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on July 24, 2011
When my father first came on this book, he questioned every one of us, whether or not the title's "Lies" means "a false statement made with deliberate intent to deceive" or "to be in a horizontal, recumbent, or prostrate position, as on a bed or the ground". Some of you might have just looked up in the BACK cover and easily guess "Lies" stands for the first explanation, not the second one. However, we weren't that smart enough to find it out, and my dad had to find it the hard way.
The whole story is written on a girl named Gwyna's view, who had to dive in the cold, cold water on the start of the book to not get slashed by a sword-boy. She has no families, no friends, and no one to care for her, till she meets Myrddin on the far side of the riverbank. After him noticing her talents of swimming, he takes her under his wings, and gives her a very important task the very next day. It was there, when I learned the "Lies" stands for telling lies for sure, because it was Gwyna who gave Caliburn to Arthur. After successing on his tricks, Myrddin makes her to talk and live like a boy to hide his tricks.
Many days passed, till Gwyna grew in to a noticeable girl. Mealwas figured out that she was a boy, and Myrddin had to find a safe place for her so his tricks would stay hidden. So he sent her to Arthur's palace to spy on Gwenhwyfar. By now she learns much of her master's tricks, and becomes a trickster herself. She becomes closer to Gwenhwyfar and discovers she is in love with a man other then Arthur and after a thought, she tells Myrddin.
The rest of the stories are like this, only that she uses her talent more than she did before. Through Cei, she learns Myrddin loved her and later returns to him, to see him die. Later, after Arthur's death, she spins her tale of how a boat came and took him to an island to live forever. Though Gwyna ran away from Myrddin and broke his heart, she did not forget him, and took him as an only family and so did Myrddin. The book describes Arthur as a selfish greedy man, with Cei as his kin, noble and humble. Myrddin is a clever old fox, traveling across the worlds, spreading wonderful stories of Arthur, making them think Arthur is not the real Arthur at all.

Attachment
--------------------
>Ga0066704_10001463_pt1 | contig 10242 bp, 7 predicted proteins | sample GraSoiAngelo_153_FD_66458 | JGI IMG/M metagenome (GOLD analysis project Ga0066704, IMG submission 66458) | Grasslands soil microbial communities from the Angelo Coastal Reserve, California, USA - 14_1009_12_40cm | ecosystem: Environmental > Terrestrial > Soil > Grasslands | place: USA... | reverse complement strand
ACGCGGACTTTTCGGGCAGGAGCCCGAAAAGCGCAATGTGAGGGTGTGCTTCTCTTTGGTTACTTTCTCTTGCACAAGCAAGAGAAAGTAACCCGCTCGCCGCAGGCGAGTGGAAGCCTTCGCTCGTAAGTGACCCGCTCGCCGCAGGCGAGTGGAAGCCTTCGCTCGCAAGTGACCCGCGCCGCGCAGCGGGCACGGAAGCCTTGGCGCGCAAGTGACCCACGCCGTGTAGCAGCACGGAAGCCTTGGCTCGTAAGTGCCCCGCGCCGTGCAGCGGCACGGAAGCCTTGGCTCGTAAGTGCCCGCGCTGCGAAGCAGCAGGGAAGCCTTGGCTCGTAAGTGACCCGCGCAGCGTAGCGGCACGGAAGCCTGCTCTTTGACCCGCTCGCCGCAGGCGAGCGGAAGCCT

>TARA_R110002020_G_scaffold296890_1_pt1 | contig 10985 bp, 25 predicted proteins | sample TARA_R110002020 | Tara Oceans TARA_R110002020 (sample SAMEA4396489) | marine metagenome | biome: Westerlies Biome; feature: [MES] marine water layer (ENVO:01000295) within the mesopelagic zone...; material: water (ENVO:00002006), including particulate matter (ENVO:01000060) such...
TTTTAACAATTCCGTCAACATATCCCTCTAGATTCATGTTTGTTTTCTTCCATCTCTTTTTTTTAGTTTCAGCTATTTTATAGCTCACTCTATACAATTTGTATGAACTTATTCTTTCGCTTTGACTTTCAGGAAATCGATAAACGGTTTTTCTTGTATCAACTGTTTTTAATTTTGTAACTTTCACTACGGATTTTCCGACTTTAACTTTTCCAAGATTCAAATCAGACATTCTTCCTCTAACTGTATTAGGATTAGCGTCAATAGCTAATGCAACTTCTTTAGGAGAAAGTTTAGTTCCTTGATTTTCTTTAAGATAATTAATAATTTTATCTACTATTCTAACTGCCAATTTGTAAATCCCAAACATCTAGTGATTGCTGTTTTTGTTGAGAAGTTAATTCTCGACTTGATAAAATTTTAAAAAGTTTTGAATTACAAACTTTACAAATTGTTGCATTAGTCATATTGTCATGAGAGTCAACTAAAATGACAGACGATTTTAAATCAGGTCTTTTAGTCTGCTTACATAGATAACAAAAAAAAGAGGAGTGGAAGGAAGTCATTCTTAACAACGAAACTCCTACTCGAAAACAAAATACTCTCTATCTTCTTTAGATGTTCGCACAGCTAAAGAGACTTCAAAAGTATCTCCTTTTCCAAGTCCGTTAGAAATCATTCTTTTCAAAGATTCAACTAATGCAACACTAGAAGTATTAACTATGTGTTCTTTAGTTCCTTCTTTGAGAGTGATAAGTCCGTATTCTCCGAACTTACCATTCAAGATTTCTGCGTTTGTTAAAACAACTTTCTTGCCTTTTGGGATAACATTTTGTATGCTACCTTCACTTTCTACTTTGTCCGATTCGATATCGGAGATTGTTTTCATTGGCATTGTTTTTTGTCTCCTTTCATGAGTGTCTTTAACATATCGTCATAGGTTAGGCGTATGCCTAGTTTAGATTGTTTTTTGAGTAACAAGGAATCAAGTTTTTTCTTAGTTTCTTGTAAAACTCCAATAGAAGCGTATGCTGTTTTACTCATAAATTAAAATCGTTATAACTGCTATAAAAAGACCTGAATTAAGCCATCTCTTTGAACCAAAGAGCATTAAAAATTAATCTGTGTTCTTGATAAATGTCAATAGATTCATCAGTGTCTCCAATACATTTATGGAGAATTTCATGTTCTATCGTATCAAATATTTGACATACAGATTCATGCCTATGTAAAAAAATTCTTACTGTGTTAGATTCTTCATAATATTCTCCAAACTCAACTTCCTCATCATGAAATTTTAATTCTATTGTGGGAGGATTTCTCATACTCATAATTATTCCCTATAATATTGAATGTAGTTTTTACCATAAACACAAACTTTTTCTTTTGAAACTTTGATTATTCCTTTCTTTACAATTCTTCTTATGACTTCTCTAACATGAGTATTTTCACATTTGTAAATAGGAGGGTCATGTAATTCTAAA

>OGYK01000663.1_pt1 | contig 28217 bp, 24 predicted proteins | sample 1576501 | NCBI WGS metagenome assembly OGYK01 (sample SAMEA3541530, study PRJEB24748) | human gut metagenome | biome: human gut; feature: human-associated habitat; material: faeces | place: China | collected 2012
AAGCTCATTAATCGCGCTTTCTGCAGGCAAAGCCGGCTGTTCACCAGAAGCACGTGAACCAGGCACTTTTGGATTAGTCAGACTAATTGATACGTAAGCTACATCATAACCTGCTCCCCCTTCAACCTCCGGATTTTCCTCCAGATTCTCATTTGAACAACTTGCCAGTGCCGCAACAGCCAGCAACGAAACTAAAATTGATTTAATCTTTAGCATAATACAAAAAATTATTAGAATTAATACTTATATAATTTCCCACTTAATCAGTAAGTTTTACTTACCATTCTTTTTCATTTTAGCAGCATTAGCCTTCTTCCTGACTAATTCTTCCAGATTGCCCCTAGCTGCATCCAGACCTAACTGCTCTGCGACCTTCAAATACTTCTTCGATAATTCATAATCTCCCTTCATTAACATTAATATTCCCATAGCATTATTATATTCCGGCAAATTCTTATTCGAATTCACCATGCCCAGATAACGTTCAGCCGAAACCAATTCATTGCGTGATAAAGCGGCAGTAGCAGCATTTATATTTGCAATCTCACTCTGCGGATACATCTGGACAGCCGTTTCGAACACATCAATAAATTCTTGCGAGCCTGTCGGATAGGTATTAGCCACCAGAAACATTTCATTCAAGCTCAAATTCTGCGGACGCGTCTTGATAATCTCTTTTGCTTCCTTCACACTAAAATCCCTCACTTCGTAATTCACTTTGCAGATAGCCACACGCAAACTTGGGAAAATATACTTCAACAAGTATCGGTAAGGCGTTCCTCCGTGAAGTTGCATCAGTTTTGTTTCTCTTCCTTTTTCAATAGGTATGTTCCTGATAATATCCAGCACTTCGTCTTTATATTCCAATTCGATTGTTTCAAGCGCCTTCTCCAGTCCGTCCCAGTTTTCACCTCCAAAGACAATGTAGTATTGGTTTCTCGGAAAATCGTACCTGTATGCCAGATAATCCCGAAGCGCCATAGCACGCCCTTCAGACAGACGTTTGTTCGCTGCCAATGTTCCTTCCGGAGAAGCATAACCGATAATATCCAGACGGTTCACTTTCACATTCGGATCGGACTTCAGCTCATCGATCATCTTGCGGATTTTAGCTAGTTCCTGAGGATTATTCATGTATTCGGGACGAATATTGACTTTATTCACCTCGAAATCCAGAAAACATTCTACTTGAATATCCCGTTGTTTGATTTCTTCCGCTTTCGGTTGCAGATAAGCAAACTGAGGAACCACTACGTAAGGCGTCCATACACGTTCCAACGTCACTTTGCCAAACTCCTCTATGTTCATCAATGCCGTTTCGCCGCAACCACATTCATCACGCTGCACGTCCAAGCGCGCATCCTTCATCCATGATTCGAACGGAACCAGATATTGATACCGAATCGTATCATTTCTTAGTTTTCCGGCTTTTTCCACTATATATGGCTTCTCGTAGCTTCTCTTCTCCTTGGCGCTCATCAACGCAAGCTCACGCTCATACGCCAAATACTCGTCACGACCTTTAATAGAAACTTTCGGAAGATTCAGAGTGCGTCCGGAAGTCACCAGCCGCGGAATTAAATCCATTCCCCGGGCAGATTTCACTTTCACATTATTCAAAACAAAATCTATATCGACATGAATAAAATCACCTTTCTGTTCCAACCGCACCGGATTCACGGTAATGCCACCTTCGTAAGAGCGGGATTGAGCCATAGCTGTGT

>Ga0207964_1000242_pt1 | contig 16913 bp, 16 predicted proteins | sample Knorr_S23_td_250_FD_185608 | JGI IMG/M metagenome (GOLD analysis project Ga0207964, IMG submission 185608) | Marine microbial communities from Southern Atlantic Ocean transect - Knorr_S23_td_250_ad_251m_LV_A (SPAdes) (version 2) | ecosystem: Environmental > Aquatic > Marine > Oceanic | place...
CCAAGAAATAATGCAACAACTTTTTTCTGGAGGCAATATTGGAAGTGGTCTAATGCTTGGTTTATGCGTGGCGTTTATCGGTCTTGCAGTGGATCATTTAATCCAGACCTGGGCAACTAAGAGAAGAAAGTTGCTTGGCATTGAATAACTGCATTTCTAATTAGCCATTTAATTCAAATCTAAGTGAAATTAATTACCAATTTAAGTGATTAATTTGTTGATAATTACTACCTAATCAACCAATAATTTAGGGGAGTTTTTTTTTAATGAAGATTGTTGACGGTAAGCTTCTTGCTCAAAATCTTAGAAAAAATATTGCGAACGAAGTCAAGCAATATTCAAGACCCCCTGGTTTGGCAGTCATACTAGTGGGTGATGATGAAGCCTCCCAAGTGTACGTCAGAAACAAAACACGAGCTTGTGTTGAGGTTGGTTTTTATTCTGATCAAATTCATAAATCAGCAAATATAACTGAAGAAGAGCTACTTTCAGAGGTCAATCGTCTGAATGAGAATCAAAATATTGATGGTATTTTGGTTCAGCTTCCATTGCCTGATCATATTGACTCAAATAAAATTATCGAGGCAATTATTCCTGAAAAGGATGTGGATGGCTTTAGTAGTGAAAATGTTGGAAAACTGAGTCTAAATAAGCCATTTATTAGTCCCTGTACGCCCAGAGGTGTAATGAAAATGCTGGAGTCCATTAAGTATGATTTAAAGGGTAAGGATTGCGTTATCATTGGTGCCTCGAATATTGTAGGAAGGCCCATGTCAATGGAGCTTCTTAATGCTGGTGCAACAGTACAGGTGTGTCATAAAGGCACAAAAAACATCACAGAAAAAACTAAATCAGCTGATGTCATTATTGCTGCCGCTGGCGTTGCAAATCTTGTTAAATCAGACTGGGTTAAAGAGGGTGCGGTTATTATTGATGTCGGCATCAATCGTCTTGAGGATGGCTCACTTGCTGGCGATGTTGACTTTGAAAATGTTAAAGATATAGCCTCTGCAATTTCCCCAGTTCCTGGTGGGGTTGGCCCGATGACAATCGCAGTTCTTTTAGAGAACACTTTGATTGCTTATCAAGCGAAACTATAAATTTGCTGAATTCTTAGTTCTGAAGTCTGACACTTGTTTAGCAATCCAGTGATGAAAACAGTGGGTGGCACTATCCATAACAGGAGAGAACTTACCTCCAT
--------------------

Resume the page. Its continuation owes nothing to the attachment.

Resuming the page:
I think Phillip Reeve was trying to tell us that not all stories are true, and yet, anything could be done if you believe it would. It tells us that Myrddin was behind everything and Arthur is just a impatient man, killing everyone on his way, but also that this is a story after all, and no one could tell which one is correct.
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on November 25, 2015
I am an avid Arthurian legend fanatic. I have never read anything like this. It is completely different which made it enjoyable. I kept trying to compare it to other stories and it matches up with some of the detail which link it, but has a wildly different story line which kept me thinking and wanting to see what would happen yet. I actually read this because I was checking it in to my library and I had never heard of it. Definitely recommended.
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on January 1, 2010
Here Lies Arthur by Philip Reeve- This novel is a different story pertaining to the King Arthur legend.